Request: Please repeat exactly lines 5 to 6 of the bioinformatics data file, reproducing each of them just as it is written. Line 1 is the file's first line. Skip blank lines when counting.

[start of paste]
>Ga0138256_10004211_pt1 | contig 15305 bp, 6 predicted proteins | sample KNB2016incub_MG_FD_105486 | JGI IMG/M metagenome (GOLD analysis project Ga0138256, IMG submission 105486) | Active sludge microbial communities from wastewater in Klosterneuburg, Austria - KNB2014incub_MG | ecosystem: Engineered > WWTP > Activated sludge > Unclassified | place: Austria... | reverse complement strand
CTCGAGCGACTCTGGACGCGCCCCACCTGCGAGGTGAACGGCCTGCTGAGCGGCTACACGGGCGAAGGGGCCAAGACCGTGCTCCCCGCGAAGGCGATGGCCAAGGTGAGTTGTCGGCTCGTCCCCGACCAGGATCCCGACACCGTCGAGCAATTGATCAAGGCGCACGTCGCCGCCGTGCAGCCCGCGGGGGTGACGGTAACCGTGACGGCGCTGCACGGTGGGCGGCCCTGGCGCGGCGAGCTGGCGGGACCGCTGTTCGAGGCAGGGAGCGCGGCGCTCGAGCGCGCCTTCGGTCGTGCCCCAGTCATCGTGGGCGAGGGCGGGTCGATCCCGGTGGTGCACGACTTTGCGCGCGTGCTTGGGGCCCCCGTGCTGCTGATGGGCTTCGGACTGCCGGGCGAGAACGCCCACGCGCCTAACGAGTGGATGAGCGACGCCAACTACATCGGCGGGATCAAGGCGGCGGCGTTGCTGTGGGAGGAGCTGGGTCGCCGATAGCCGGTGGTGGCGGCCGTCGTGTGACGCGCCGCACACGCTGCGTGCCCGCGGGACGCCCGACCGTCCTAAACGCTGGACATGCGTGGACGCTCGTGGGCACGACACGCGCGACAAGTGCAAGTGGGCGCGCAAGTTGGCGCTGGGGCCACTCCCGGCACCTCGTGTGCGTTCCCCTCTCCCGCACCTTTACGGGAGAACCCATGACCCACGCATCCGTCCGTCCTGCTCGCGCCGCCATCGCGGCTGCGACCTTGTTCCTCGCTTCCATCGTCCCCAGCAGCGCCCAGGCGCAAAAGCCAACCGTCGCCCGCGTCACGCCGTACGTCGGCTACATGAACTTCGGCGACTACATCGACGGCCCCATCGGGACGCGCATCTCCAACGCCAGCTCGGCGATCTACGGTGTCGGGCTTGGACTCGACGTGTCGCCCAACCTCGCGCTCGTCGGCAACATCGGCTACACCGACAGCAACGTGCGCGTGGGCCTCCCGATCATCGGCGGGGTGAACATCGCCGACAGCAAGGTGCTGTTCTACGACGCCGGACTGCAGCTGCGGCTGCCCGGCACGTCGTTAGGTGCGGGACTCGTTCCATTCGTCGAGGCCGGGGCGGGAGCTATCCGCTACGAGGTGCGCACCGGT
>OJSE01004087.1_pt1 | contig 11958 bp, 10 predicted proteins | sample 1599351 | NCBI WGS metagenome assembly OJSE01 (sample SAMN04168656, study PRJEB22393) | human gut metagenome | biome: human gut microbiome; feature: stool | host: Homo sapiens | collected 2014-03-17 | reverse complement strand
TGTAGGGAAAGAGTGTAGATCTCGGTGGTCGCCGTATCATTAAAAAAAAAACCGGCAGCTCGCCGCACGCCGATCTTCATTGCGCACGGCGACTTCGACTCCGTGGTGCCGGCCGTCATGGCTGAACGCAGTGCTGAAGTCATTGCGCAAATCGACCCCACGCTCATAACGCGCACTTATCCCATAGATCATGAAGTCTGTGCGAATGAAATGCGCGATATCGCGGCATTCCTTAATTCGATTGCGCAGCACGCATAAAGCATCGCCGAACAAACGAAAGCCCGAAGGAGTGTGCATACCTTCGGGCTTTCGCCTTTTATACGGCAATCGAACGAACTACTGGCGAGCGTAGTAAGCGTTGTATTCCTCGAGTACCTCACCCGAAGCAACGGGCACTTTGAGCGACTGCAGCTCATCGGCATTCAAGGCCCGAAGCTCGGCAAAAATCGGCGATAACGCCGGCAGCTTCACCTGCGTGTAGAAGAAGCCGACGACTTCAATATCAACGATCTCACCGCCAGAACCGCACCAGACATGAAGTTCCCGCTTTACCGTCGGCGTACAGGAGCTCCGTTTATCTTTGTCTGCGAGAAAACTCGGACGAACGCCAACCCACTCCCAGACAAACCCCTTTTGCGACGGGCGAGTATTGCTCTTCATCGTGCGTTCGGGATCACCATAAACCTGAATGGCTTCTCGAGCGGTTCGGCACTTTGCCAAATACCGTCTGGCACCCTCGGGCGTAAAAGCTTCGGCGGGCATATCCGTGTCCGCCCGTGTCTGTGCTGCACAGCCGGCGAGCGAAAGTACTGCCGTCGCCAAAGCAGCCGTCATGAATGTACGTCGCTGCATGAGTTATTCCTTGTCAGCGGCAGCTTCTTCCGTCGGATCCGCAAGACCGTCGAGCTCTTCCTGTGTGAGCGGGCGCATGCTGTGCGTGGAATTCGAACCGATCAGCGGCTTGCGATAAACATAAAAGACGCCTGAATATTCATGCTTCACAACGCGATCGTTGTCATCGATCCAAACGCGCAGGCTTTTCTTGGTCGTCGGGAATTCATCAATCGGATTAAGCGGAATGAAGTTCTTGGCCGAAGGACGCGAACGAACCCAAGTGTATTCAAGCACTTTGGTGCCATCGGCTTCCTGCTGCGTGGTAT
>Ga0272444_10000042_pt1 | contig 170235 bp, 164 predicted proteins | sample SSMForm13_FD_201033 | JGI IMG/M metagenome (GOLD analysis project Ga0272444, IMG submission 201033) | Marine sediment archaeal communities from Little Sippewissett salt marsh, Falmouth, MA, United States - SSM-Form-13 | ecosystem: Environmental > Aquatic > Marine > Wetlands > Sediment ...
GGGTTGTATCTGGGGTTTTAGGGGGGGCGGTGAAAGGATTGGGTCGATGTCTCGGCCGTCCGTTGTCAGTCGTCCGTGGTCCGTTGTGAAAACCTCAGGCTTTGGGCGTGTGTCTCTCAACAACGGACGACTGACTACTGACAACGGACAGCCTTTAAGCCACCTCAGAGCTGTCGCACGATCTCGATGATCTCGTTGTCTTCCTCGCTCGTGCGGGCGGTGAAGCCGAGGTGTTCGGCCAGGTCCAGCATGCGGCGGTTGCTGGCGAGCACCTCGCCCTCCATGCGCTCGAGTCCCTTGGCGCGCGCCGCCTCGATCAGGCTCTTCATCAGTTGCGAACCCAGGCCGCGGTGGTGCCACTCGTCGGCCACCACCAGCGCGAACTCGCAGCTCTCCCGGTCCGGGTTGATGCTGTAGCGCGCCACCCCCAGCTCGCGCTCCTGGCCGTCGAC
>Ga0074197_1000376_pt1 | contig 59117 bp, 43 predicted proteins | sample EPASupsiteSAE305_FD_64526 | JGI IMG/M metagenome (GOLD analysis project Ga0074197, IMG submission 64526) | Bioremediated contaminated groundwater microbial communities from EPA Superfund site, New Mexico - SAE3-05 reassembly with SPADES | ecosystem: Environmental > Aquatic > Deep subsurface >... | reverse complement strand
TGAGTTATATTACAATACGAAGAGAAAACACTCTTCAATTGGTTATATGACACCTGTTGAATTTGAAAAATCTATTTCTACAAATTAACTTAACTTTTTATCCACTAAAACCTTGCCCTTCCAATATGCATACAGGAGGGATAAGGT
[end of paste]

>Ga0272444_10000042_pt1 | contig 170235 bp, 164 predicted proteins | sample SSMForm13_FD_201033 | JGI IMG/M metagenome (GOLD analysis project Ga0272444, IMG submission 201033) | Marine sediment archaeal communities from Little Sippewissett salt marsh, Falmouth, MA, United States - SSM-Form-13 | ecosystem: Environmental > Aquatic > Marine > Wetlands > Sediment ...
GGGTTGTATCTGGGGTTTTAGGGGGGGCGGTGAAAGGATTGGGTCGATGTCTCGGCCGTCCGTTGTCAGTCGTCCGTGGTCCGTTGTGAAAACCTCAGGCTTTGGGCGTGTGTCTCTCAACAACGGACGACTGACTACTGACAACGGACAGCCTTTAAGCCACCTCAGAGCTGTCGCACGATCTCGATGATCTCGTTGTCTTCCTCGCTCGTGCGGGCGGTGAAGCCGAGGTGTTCGGCCAGGTCCAGCATGCGGCGGTTGCTGGCGAGCACCTCGCCCTCCATGCGCTCGAGTCCCTTGGCGCGCGCCGCCTCGATCAGGCTCTTCATCAGTTGCGAACCCAGGCCGCGGTGGTGCCACTCGTCGGCCACCACCAGCGCGAACTCGCAGCTCTCCCGGTCCGGGTTGATGCTGTAGCGCGCCACCCCCAGCTCGCGCTCCTGGCCGTCGAC